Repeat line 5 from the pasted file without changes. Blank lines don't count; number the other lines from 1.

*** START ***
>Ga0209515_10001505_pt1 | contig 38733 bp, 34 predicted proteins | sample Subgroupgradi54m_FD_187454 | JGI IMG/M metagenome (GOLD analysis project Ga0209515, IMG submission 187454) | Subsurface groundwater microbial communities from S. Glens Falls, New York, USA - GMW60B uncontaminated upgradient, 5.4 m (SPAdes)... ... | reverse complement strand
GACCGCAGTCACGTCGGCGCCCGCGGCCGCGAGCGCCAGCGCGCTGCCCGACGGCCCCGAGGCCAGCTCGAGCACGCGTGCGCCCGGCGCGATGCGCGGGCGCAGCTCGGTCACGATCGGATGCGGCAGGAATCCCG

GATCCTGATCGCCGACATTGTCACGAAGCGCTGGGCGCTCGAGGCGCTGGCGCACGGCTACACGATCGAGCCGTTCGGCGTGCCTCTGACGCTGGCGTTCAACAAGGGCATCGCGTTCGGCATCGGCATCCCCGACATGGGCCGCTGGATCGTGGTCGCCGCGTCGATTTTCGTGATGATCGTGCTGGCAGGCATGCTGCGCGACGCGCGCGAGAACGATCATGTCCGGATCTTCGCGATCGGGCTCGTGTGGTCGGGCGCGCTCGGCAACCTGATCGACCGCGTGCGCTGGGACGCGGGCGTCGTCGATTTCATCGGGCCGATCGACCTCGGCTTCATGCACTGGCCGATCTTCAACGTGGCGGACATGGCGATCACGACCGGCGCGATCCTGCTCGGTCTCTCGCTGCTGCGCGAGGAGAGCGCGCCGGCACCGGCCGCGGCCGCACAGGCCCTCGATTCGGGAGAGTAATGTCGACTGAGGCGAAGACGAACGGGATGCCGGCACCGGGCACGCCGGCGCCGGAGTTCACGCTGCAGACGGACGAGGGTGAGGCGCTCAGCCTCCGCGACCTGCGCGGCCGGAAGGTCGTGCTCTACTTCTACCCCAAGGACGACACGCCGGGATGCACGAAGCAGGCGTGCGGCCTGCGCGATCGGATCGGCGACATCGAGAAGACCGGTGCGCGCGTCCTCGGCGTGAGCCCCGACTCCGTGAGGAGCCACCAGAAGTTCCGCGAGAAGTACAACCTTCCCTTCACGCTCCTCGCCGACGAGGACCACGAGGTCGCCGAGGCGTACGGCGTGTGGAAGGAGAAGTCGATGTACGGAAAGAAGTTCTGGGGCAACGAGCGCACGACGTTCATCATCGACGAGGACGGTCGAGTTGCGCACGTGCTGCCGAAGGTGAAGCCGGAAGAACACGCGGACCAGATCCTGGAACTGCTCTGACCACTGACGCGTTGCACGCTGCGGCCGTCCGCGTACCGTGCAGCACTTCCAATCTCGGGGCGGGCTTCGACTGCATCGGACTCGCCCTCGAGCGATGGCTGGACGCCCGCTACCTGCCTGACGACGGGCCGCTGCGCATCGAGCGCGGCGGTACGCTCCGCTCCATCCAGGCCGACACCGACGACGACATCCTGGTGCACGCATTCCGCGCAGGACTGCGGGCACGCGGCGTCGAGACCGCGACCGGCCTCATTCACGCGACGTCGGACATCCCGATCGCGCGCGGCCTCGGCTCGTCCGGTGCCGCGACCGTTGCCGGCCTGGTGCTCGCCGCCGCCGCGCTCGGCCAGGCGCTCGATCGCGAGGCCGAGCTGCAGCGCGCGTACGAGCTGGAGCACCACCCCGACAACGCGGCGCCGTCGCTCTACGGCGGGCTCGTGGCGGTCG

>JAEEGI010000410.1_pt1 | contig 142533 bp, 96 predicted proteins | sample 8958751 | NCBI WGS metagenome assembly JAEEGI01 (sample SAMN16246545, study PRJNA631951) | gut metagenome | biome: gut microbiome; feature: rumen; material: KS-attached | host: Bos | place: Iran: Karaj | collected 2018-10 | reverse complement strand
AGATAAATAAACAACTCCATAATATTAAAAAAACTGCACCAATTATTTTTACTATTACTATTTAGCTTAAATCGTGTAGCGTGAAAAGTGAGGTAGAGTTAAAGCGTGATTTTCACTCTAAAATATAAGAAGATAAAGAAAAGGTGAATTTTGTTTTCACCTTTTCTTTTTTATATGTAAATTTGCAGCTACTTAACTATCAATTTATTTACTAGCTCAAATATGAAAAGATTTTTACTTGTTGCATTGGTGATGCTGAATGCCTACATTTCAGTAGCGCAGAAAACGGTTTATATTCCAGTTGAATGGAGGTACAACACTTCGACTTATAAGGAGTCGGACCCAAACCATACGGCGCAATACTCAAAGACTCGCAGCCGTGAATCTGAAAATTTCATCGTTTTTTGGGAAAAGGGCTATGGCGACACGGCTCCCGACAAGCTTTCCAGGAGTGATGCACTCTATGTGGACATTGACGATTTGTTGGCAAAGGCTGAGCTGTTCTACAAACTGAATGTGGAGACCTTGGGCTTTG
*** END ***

AGATAAATAAACAACTCCATAATATTAAAAAAACTGCACCAATTATTTTTACTATTACTATTTAGCTTAAATCGTGTAGCGTGAAAAGTGAGGTAGAGTTAAAGCGTGATTTTCACTCTAAAATATAAGAAGATAAAGAAAAGGTGAATTTTGTTTTCACCTTTTCTTTTTTATATGTAAATTTGCAGCTACTTAACTATCAATTTATTTACTAGCTCAAATATGAAAAGATTTTTACTTGTTGCATTGGTGATGCTGAATGCCTACATTTCAGTAGCGCAGAAAACGGTTTATATTCCAGTTGAATGGAGGTACAACACTTCGACTTATAAGGAGTCGGACCCAAACCATACGGCGCAATACTCAAAGACTCGCAGCCGTGAATCTGAAAATTTCATCGTTTTTTGGGAAAAGGGCTATGGCGACACGGCTCCCGACAAGCTTTCCAGGAGTGATGCACTCTATGTGGACATTGACGATTTGTTGGCAAAGGCTGAGCTGTTCTACAAACTGAATGTGGAGACCTTGGGCTTTG